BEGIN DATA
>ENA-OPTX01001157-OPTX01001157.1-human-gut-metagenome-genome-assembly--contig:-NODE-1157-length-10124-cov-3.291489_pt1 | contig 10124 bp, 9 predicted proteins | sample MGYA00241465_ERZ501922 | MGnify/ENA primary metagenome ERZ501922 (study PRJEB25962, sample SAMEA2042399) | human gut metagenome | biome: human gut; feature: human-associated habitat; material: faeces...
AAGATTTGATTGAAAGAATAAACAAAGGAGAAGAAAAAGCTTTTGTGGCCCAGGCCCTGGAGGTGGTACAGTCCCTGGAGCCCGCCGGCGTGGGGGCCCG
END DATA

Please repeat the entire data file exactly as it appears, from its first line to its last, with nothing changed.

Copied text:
>ENA-OPTX01001157-OPTX01001157.1-human-gut-metagenome-genome-assembly--contig:-NODE-1157-length-10124-cov-3.291489_pt1 | contig 10124 bp, 9 predicted proteins | sample MGYA00241465_ERZ501922 | MGnify/ENA primary metagenome ERZ501922 (study PRJEB25962, sample SAMEA2042399) | human gut metagenome | biome: human gut; feature: human-associated habitat; material: faeces...
AAGATTTGATTGAAAGAATAAACAAAGGAGAAGAAAAAGCTTTTGTGGCCCAGGCCCTGGAGGTGGTACAGTCCCTGGAGCCCGCCGGCGTGGGGGCCCG